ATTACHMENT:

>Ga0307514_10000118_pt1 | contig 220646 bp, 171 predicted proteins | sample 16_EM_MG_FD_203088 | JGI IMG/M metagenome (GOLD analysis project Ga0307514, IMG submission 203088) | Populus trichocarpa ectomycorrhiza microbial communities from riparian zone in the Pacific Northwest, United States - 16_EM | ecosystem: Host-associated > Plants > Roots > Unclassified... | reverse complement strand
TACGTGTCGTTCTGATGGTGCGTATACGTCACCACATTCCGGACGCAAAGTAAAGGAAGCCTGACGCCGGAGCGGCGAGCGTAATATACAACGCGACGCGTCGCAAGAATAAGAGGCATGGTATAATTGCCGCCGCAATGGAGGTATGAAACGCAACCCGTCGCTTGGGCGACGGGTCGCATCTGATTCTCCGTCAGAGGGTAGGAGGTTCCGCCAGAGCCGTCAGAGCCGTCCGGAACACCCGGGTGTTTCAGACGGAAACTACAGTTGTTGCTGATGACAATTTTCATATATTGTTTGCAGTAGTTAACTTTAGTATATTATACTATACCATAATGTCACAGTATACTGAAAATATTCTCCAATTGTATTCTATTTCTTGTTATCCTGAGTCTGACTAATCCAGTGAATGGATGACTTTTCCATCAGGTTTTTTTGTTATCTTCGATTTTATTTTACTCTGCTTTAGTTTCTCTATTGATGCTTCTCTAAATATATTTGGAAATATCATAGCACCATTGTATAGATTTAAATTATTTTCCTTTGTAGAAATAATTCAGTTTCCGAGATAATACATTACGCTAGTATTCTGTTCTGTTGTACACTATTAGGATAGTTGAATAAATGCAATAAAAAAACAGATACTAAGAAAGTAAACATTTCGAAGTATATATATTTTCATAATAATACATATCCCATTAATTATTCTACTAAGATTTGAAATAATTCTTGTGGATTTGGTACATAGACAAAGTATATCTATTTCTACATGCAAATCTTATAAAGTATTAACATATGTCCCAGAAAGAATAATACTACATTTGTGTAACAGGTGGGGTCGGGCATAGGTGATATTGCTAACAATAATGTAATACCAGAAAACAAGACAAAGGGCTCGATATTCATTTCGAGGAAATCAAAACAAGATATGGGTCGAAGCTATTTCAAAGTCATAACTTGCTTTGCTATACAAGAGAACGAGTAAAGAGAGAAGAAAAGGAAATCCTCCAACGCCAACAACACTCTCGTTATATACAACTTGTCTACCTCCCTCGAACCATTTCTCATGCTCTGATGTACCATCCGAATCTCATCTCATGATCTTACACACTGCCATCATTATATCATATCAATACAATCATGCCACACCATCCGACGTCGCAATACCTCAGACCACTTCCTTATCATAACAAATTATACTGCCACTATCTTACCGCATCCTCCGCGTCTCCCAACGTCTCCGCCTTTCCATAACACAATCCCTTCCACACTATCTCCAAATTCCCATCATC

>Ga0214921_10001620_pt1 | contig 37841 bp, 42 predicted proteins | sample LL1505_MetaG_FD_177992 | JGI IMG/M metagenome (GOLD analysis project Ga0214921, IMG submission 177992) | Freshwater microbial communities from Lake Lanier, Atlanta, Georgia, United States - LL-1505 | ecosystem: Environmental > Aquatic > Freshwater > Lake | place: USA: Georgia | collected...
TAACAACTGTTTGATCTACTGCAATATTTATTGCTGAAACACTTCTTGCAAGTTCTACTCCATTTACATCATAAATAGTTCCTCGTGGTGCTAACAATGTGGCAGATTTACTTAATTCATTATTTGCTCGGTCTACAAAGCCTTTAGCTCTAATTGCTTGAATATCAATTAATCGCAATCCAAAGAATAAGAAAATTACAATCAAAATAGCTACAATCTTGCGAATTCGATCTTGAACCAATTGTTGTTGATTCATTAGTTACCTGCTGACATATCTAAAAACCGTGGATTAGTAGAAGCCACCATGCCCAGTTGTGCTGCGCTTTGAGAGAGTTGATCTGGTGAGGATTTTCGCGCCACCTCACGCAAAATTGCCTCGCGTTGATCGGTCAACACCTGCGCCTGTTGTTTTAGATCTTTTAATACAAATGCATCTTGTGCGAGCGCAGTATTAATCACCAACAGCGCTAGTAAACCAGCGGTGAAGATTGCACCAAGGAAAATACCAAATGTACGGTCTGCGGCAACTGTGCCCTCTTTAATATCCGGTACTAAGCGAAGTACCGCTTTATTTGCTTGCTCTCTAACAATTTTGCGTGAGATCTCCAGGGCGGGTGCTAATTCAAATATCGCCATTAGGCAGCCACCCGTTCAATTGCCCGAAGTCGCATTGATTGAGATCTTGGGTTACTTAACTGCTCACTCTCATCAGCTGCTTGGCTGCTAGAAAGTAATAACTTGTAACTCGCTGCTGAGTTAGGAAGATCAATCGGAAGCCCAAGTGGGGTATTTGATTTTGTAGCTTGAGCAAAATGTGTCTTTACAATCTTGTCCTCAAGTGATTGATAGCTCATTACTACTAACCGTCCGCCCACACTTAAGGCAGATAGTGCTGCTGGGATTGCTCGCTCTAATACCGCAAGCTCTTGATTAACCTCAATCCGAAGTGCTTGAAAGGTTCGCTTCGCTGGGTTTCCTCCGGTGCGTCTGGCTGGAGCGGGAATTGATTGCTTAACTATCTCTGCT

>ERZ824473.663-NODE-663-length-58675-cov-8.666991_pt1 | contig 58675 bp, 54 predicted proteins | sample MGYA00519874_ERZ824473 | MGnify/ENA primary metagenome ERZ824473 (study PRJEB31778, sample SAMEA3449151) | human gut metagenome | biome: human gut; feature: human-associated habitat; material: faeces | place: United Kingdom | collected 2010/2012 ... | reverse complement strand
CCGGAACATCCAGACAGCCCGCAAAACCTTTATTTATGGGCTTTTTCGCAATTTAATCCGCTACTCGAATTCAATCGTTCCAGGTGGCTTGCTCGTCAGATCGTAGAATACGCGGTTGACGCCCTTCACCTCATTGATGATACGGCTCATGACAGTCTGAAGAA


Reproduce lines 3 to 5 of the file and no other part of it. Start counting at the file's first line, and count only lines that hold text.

>Ga0214921_10001620_pt1 | contig 37841 bp, 42 predicted proteins | sample LL1505_MetaG_FD_177992 | JGI IMG/M metagenome (GOLD analysis project Ga0214921, IMG submission 177992) | Freshwater microbial communities from Lake Lanier, Atlanta, Georgia, United States - LL-1505 | ecosystem: Environmental > Aquatic > Freshwater > Lake | place: USA: Georgia | collected...
TAACAACTGTTTGATCTACTGCAATATTTATTGCTGAAACACTTCTTGCAAGTTCTACTCCATTTACATCATAAATAGTTCCTCGTGGTGCTAACAATGTGGCAGATTTACTTAATTCATTATTTGCTCGGTCTACAAAGCCTTTAGCTCTAATTGCTTGAATATCAATTAATCGCAATCCAAAGAATAAGAAAATTACAATCAAAATAGCTACAATCTTGCGAATTCGATCTTGAACCAATTGTTGTTGATTCATTAGTTACCTGCTGACATATCTAAAAACCGTGGATTAGTAGAAGCCACCATGCCCAGTTGTGCTGCGCTTTGAGAGAGTTGATCTGGTGAGGATTTTCGCGCCACCTCACGCAAAATTGCCTCGCGTTGATCGGTCAACACCTGCGCCTGTTGTTTTAGATCTTTTAATACAAATGCATCTTGTGCGAGCGCAGTATTAATCACCAACAGCGCTAGTAAACCAGCGGTGAAGATTGCACCAAGGAAAATACCAAATGTACGGTCTGCGGCAACTGTGCCCTCTTTAATATCCGGTACTAAGCGAAGTACCGCTTTATTTGCTTGCTCTCTAACAATTTTGCGTGAGATCTCCAGGGCGGGTGCTAATTCAAATATCGCCATTAGGCAGCCACCCGTTCAATTGCCCGAAGTCGCATTGATTGAGATCTTGGGTTACTTAACTGCTCACTCTCATCAGCTGCTTGGCTGCTAGAAAGTAATAACTTGTAACTCGCTGCTGAGTTAGGAAGATCAATCGGAAGCCCAAGTGGGGTATTTGATTTTGTAGCTTGAGCAAAATGTGTCTTTACAATCTTGTCCTCAAGTGATTGATAGCTCATTACTACTAACCGTCCGCCCACACTTAAGGCAGATAGTGCTGCTGGGATTGCTCGCTCTAATACCGCAAGCTCTTGATTAACCTCAATCCGAAGTGCTTGAAAGGTTCGCTTCGCTGGGTTTCCTCCGGTGCGTCTGGCTGGAGCGGGAATTGATTGCTTAACTATCTCTGCT

>ERZ824473.663-NODE-663-length-58675-cov-8.666991_pt1 | contig 58675 bp, 54 predicted proteins | sample MGYA00519874_ERZ824473 | MGnify/ENA primary metagenome ERZ824473 (study PRJEB31778, sample SAMEA3449151) | human gut metagenome | biome: human gut; feature: human-associated habitat; material: faeces | place: United Kingdom | collected 2010/2012 ... | reverse complement strand